Passed back in 1990, the Clean Air Act established nationwide standards to improve the quality of the air we breathe. There are areas across the country that do not yet meet those standards, created to address human health needs. The previous Farm Bill included provisions that offer federal assistance to ag producers to address air quality concerns and help meet federal, state and local regulatory requirements. According to Ivan Dozier, state conservationist for Illinois’ Natural Resources Conservation Service (NRCS), the agriculture community in Illinois can help address local and regional air quality issues and make improvements.
“NRCS has a special initiative that allows farmers to reduce contributions to particulate matter and the formation of ozone. This effort can really have an impact on improving air quality throughout the region,” Dozier said.
The Air Quality Initiative for 2013 is now open for sign up in 39 Illinois counties designated with a high priority need to address requirements of the Clean Air Act amendments. Solutions for on-farm air quality issues are available through more than 40 different conservation practices and NRCS’ Environmental Quality Incentives Program, or EQIP. A number of Illinois counties are eligible for this special technical and financial assistance. Counties are organized as primary and secondary priority:
Primary counties – Cook, DuPage, Grundy, Jersey, Kane, Kendall, Lake, LaSalle, Madison, McHenry, Monroe, Randolph, St. Clair and Will.
Secondary counties — Boone, Bond, Bureau, Calhoun, Clinton, DeKalb, Greene, Jackson, Henry, Kankakee, Lee, Livingston, Macon, Macoupin, Marshall, Mercer, Moultrie, Montgomery, Perry, Piatt, Putnam, Rock Island, Washington, Whiteside and Woodford.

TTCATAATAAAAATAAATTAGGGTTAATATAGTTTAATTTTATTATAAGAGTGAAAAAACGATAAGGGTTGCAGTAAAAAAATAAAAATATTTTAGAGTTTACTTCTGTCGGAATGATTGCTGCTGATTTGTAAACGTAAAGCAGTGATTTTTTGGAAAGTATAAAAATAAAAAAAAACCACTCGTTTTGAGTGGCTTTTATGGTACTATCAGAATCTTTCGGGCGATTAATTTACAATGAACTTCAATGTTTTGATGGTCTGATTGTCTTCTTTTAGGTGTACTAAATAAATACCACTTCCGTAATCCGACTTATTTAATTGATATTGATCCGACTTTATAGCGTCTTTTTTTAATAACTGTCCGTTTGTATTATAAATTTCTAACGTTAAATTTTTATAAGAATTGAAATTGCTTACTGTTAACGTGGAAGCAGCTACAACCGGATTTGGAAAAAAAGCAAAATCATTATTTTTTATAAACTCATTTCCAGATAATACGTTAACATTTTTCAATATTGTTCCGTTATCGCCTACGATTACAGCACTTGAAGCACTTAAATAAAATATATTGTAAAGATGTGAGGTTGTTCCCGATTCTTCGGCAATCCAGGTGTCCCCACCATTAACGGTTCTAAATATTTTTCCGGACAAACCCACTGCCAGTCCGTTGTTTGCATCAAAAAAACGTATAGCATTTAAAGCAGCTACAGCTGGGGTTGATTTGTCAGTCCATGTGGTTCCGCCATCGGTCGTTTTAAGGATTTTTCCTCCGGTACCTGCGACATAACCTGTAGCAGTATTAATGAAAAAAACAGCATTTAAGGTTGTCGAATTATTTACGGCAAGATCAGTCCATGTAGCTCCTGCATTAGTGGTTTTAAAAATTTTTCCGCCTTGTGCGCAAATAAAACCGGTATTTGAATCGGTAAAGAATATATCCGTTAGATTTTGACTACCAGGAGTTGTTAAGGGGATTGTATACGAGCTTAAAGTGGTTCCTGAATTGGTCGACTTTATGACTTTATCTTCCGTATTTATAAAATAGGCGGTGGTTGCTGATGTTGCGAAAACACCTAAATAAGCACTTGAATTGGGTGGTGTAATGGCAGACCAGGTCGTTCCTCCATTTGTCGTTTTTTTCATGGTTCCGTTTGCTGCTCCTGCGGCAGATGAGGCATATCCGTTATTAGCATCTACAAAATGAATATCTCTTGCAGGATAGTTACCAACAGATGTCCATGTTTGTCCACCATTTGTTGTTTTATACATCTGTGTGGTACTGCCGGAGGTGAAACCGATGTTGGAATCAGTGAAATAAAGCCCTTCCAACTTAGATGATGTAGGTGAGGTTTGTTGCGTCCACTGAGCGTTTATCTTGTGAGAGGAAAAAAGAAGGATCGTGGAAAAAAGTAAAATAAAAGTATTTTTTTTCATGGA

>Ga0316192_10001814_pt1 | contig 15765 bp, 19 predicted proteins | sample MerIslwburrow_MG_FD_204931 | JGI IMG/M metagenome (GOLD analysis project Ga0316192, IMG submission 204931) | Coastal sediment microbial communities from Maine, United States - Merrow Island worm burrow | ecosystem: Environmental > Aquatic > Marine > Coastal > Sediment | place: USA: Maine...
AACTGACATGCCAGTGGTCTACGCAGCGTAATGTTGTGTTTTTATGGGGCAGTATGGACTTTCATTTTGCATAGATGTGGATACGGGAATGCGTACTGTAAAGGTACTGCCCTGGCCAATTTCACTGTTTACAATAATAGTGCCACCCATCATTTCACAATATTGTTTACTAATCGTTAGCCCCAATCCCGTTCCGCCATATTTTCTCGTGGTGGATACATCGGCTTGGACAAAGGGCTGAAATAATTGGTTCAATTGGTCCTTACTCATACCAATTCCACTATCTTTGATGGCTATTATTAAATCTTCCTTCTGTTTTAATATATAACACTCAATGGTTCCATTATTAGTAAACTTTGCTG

Eligible producers for this Air Quality Initiative include those who own land in agricultural or forest production or those engaged in livestock, agricultural or forest production located on eligible land and that have an existing air quality related natural resource concern. Eligible land includes cropland, rangeland, pastureland, private non-industrial forestland, and other farm or ranch lands.
According to Dozier, “There are many popular conservation practices used in Illinois that will directly or indirectly benefit air quality concerns. This includes management changes or simple options like establishing cover crops, planting windbreaks, or using nutrient management.” To access a complete list of eligible air quality improvement practices or to learn about the specific air quality resource concerns identified in Illinois, visit http://www.il.nrcs.usda.gov/programs/AIR/index.html
Applications for the EQIP Air Quality Initiative are accepted on a continuous basis throughout the fiscal year, however, NRCS has established specific dates where eligible applications will be evaluated, ranked, and approved for funding. For Fiscal Year 2013, NRCS has established the following application deadlines: Jan. 18, March 15, and May 17, 2013. For more details regarding eligibility and application requirements, contact your local County USDA Service Center.